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Emanuel Lasker
Number of games in database: 1,143
Years covered: 1889 to 1940
Overall record: +367 -85 =177 (72.4%)*
   * Overall winning percentage = (wins+draws/2) / total games
      Based on games in the database; may be incomplete.
      514 exhibition games, odds games, etc. are excluded from this statistic.

With the White pieces:
 Ruy Lopez (182) 
    C68 C62 C66 C67 C64
 French Defense (81) 
    C11 C12 C13 C01 C14
 French (56) 
    C11 C12 C13 C10 C00
 King's Gambit Accepted (53) 
    C39 C33 C38 C37 C35
 Sicilian (48) 
    B45 B34 B40 B44 B32
 King's Gambit Declined (34) 
    C30 C31 C32
With the Black pieces:
 Ruy Lopez (109) 
    C65 C67 C66 C79 C77
 Orthodox Defense (51) 
    D53 D63 D52 D50 D60
 Giuoco Piano (32) 
    C50 C53 C54
 Queen's Pawn Game (31) 
    D05 D02 D00 D04 A46
 Sicilian (29) 
    B34 B73 B33 B45 B32
 Four Knights (21) 
    C49 C47 C48
Repertoire Explorer

NOTABLE GAMES: [what is this?]
   Lasker vs J Bauer, 1889 1-0
   Lasker vs Capablanca, 1914 1-0
   Pillsbury vs Lasker, 1896 0-1
   Lasker vs W Napier, 1904 1-0
   Marshall vs Lasker, 1907 0-1
   Lasker vs Steinitz, 1894 1-0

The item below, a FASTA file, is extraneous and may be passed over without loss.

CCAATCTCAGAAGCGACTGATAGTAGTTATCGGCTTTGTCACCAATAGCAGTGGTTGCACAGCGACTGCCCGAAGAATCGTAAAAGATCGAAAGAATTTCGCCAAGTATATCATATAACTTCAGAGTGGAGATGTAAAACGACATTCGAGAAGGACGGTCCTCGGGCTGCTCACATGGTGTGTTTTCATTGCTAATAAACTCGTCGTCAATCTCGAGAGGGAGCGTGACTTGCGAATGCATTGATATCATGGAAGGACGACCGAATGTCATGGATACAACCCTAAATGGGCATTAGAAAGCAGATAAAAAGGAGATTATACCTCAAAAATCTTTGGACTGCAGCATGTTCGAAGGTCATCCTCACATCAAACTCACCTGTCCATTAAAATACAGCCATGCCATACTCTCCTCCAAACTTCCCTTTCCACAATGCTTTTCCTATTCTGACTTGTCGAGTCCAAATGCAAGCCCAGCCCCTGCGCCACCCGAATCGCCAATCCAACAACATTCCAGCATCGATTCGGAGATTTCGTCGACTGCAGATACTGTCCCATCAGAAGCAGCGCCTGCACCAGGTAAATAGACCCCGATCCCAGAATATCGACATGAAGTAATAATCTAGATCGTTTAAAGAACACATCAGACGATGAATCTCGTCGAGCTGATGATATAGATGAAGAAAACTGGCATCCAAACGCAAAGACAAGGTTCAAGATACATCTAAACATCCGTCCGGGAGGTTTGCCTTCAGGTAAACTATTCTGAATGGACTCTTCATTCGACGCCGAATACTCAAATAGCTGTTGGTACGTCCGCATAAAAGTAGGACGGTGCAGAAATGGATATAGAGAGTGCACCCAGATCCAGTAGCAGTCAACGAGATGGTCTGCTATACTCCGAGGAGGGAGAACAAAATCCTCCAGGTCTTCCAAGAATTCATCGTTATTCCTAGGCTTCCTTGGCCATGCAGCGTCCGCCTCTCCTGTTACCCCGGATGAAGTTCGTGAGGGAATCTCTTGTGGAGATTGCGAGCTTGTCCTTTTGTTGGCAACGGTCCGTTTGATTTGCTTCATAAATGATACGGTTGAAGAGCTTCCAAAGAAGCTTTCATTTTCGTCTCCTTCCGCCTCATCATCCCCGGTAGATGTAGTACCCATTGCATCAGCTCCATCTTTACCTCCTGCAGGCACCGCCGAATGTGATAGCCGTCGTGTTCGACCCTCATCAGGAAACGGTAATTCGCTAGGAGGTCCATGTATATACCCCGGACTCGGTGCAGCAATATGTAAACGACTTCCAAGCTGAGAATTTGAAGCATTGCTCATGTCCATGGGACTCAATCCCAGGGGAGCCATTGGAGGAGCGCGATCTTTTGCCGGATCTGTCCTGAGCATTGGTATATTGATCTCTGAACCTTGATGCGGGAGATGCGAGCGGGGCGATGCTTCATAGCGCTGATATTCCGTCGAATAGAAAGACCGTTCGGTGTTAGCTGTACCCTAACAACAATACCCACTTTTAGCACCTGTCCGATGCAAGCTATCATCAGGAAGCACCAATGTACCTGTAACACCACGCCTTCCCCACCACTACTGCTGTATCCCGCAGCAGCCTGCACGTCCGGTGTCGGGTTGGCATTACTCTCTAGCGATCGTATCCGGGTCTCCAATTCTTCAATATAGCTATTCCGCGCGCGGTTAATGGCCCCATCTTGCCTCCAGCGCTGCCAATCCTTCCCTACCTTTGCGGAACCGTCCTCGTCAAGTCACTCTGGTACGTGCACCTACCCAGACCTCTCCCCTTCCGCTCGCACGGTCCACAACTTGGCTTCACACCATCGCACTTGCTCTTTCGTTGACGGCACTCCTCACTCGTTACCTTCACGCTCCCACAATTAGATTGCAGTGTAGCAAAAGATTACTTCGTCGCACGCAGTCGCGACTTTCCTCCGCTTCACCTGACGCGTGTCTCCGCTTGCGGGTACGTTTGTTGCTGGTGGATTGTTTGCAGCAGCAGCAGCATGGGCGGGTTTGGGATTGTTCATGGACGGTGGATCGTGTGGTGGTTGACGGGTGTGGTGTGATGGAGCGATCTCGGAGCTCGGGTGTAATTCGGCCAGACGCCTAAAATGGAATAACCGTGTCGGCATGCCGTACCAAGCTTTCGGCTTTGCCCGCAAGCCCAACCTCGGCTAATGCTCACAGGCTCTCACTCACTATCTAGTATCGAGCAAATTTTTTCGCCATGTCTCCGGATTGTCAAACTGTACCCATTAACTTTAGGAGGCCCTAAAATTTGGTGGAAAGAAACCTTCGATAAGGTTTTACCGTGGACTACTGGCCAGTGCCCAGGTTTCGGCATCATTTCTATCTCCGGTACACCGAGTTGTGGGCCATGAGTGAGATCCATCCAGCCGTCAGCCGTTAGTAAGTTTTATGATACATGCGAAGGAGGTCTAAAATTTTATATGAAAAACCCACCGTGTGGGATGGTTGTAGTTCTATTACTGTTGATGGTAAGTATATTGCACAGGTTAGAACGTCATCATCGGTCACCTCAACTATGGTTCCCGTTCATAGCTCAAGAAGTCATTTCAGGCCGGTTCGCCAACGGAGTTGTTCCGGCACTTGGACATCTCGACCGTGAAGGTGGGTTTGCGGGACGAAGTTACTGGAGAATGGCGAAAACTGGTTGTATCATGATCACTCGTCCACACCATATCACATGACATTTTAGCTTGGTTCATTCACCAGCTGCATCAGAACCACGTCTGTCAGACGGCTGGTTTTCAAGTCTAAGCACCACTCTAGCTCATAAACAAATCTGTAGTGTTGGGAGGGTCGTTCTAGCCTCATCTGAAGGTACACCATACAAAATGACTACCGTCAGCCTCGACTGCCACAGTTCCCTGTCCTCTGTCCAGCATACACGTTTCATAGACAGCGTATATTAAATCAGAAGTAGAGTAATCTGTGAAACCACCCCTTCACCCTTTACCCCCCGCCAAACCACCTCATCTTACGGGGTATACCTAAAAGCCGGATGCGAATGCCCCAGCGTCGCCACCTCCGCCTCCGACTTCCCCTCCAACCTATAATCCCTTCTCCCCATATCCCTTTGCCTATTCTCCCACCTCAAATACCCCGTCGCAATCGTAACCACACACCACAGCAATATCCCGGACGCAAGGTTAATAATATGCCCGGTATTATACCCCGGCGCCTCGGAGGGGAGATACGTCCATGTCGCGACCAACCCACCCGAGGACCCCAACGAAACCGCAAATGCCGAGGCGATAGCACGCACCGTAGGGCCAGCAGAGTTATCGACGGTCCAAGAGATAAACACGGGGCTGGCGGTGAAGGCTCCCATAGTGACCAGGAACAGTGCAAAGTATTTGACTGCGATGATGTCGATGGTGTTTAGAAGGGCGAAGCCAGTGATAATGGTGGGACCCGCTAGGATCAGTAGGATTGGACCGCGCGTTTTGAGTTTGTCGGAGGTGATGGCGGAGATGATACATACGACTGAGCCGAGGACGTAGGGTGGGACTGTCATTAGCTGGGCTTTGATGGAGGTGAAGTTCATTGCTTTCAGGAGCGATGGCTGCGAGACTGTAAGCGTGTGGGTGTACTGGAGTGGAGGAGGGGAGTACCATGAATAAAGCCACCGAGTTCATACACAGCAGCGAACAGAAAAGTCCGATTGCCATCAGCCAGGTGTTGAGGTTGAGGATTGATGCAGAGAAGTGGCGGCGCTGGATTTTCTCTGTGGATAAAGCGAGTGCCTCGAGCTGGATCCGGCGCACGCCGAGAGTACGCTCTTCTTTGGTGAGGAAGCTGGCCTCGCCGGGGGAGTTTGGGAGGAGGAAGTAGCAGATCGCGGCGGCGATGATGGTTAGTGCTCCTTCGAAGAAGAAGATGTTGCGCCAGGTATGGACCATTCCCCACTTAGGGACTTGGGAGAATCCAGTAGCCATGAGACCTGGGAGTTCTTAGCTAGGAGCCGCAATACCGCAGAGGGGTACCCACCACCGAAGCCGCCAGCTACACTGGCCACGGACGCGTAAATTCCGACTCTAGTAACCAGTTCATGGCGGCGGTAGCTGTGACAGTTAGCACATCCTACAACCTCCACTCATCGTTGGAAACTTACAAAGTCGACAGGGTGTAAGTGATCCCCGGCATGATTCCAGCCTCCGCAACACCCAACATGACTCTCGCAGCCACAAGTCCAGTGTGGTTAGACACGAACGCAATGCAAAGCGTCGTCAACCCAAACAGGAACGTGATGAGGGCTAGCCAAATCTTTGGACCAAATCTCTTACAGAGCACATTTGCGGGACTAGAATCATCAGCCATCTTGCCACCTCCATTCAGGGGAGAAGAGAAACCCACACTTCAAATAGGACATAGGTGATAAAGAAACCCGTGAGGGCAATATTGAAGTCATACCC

Euwe vs Lasker, 1934 0-1
   Steinitz vs Lasker, 1896 0-1
   Lasker vs Schlechter, 1910 1-0
   Tarrasch vs Lasker, 1908 0-1

WORLD CHAMPIONSHIPS: [what is this?]
   Lasker - Steinitz World Championship (1894)
   Lasker - Steinitz World Championship Rematch (1896)
   Lasker - Marshall World Championship Match (1907)
   Lasker - Tarrasch World Championship Match (1908)
   Lasker - Schlechter World Championship Match (1910)
   Lasker - Janowski World Championship Match (1910)
   Lasker - Capablanca World Championship Match (1921)

NOTABLE TOURNAMENTS: [what is this?]
   Lasker - Bird (1890)
   St. Petersburg 1895/96 (1895)
   Nuremberg (1896)
   Paris (1900)
   London (1899)
   Lasker - Janowski (1909)
   St Petersburg (1914)
   New York (1924)
   Maehrisch-Ostrau (1923)
   St. Petersburg (1909)
   Moscow (1925)
   Hastings (1895)
   Cambridge Springs (1904)
   Moscow (1935)
   Zurich (1934)

GAME COLLECTIONS: [what is this?]
   Match Lasker! by amadeus
   The Lion King by chocobonbon
   Why Lasker Matters by Andrew Soltis by keypusher
   lasker best games by brager
   Selected Lasker by LaBourdonnaisdeux
   the informal Lasker by ughaibu
   -ER by fredthebear
   World Champion Nr. 02: Lasker by Olanovich
   All Hail Emanuel by iron maiden
   Treasure's Ark by Gottschalk
   Biography - Lasker (Linder) by Qindarka
   World Champions A-Z part 2 Lasker by kevin86
   Lasker vs the World Champions Decisive Games by visayanbraindoctor
   Lasker by vidra

   Rubinstein vs Lasker, 1909
   Rubinstein vs Salwe, 1908
   Spielmann vs Rubinstein, 1909
   Tartakower vs Schlechter, 1909
   Lasker vs Teichmann, 1909

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(born Dec-24-1868, died Jan-11-1941, 72 years old) Germany

[what is this?]

Emanuel Lasker was the second official World Chess Champion, reigning for a record 27 years after he defeated the first World Champion, Wilhelm Steinitz, in 1894.